If I had to guess, I’d say there are about as many Irishmen living in Dublin, OH as there are native Scotsmen living in Granville, 36 miles to the East, which is, approximately, six. But none of this matters on the first weekend in August, when the city’s Irish population increases at least tenfold, augmented by tens of thousands more people who think they’re Irish. (I admit that, once upon a time, even I, now vehemently proud of my Scottish heritage, found myself wishing I could be cool like my Irish friends during the weekend of the Dublin Irish Festival. I really ought to write our Chief and beg his forgiveness.) They come for the music. They stay for the scones. (Ok, so maybe the scones thing only applies to me. Most of them probably stay for the music as well. And the beer.) And there is a lot of music, and pricewise, it is probably, when you think about it, one of the best values out there for such a comprehensive festival covering a (sometimes startling) range of styles.
“…And that’s all Irish music,” Brían Ó hAirt (singer and concertina player for the band Bua) assures me, but “we really are a traditional band. We do some progressive stuff, but most of the things that we do are traditional, [even though] we compose our own tunes sometimes or play newly composed tunes from other people”. Only fifteen minutes ago, the band were on stage, wrapping up their final set of the festival. Fifteen minutes from now, they will be on their way to Ontario for their next festival appearance. Our interview will be short, but Bua are the only band I have bothered to see twice this weekend and I have to talk to this man. I need to find out what makes this band who they are.
But what drew me to Bua (MySpace) in the first place? We don’t necessarily tend toward the traditional here at The Indie Handbook (well, at least not publicly*). Aside from the superb musicianship of, and obvious chemistry between, all of the band members (Brían, Brian Miller, Jackie Moran, Chris Bain, and Seán Gavin) there is the fact that this Brían also speaks fluent Irish (not a skill one necessarily expects from most people living in the St. Louis metro area). As one who has a weakness for, and is prone to, eccentricity in any form, I am intrigued by anyone who would bother to learn such an impractical (at least by contemporary American standards) language as Irish. Brían’s reason:
“I’d heard Irish for the first time when I was in junior high, and I was kind of a bookish kid at the time, so I looked stuff up and started learning things on my own. And when I started junior college, there were courses offered, and by that time I had a pretty good understanding of it. And when I moved to Ireland I progressed even further, because I was in Irish speaking areas and I was using it all the time.”
And what about the road to traditional music? Let’s face it, Brían would not look out of place fronting a Belle & Sebastian cover band (for the sake of argument, we’ll call them Judy and the Dream of Horses).
“I had been doing music my entire life, and when I reached the end of high school, there were three roads really: you could go and get your degree in classical music, or enter a jazz program; but I didn’t really feel like my voice suited that or that it felt like it was really a way to express myself. But, when I heard Irish singing for the first time when I was fourteen or fifteen, it hit home, really, and kind of pulled me in.”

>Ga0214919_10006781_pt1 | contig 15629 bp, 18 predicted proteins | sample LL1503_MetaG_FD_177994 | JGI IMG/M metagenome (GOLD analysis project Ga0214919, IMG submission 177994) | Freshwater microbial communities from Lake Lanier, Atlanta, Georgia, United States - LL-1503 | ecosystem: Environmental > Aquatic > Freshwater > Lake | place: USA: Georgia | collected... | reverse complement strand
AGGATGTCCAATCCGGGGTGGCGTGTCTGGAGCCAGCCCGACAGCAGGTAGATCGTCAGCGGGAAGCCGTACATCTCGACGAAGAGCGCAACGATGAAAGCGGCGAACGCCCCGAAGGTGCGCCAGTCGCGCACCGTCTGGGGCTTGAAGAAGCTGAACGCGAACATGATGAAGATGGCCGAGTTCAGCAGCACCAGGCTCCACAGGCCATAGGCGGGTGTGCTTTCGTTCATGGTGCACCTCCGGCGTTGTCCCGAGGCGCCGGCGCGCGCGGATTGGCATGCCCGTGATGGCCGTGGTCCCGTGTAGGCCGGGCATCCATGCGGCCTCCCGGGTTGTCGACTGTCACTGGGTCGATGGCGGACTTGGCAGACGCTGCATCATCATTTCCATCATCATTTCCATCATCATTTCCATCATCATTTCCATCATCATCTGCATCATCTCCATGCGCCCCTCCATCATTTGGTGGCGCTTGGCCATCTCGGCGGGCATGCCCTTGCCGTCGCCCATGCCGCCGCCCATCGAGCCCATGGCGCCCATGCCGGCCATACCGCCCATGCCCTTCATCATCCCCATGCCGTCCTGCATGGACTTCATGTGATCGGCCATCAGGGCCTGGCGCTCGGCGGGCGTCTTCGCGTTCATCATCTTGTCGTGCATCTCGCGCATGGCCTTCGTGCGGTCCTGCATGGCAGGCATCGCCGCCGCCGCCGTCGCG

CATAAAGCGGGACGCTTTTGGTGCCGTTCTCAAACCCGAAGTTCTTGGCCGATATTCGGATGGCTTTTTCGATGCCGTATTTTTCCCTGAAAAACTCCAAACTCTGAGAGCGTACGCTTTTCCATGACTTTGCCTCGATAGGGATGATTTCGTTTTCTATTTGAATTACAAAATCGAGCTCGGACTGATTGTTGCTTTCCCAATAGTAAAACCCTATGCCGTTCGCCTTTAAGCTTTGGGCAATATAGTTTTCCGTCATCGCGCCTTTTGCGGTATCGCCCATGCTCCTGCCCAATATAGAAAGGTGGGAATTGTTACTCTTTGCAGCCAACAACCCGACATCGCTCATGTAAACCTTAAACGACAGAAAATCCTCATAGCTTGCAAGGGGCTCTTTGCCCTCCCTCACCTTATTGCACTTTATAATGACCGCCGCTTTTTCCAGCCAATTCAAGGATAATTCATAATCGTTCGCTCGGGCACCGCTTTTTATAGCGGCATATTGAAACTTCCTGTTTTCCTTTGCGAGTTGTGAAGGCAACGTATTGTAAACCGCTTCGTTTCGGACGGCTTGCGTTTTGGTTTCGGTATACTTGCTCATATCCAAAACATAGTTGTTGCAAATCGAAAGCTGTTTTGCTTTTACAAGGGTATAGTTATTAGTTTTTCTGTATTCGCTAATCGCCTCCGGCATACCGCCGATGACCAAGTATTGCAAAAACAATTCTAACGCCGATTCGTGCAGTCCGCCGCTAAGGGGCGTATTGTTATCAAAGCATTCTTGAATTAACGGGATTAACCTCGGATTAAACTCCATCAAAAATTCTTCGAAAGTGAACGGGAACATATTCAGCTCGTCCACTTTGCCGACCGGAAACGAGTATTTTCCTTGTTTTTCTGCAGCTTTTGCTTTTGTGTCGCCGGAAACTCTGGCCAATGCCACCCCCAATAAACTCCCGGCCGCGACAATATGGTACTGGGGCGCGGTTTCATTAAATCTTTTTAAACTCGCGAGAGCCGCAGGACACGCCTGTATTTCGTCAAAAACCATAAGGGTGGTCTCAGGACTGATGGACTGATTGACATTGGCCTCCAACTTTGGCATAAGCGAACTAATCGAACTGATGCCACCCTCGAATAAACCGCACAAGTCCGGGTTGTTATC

I think I speak for Kristin as well when I say that we appreciate, admire, and endorse such an earnest pursuit of any art form. Add to that the fact that Brían’s delivery and vocal quality is perfectly suited to the music that he is performing (his voice is pure, uninhibited by that affected nasality that so many artists seem to view as a prerequisite for success and the delivery unadorned, allowing the songs to speak for themselves) and the result is bound to impress. But what thrusts Bua beyond the range of “good bands” to the level of the “truly excellent” are the four other stellar musicians standing (and sitting) on that stage.
“There was a band before called Gan Bua (Jackie and Chris were kind of the instigators for that), but a few of the band members moved on with their jobs and careers, so Chris approached each of us about joining the band… And we play well together. That’s kind of the secret. It just clicked. We all seem to work well together.” He continues, “and [there are] connections within the band, too. We’re not all connected together in the same way. Brian Miller and I may be connected in a way that maybe Brian and Chris are not, but maybe Chris and Seán are connected in a way that Brian and I aren’t. There are all these smaller pairings with their ideas of music and the kind of tunes they play. So, overall, there’s more cohesiveness in the group because of those smaller groupings.”
So, this is Bua, folks. Get to know them. You’ll be a better person for it. Their album An Spealadóir is out now on Mad River Records. There is, I believe another one currently available as a download only. And you owe it to yourself to catch a live performance. After all, that’s where many of these songs grew up, long before anyone you or I know ever heard them.
*Personal confession time: For some time now, longer than most of you have known me, I have toyed around with the idea of a serious pursuit of Scottish folk music. Five days after I met Brían Ó hAirt, I bought a beginner’s guide to Scots Gaelic and a Gaelic dictionary. It is happening, kids. And if any of you have an in at the Elphinstone Institute, University of Aberdeen and would like to put in a good word for me, I would be eternally grateful.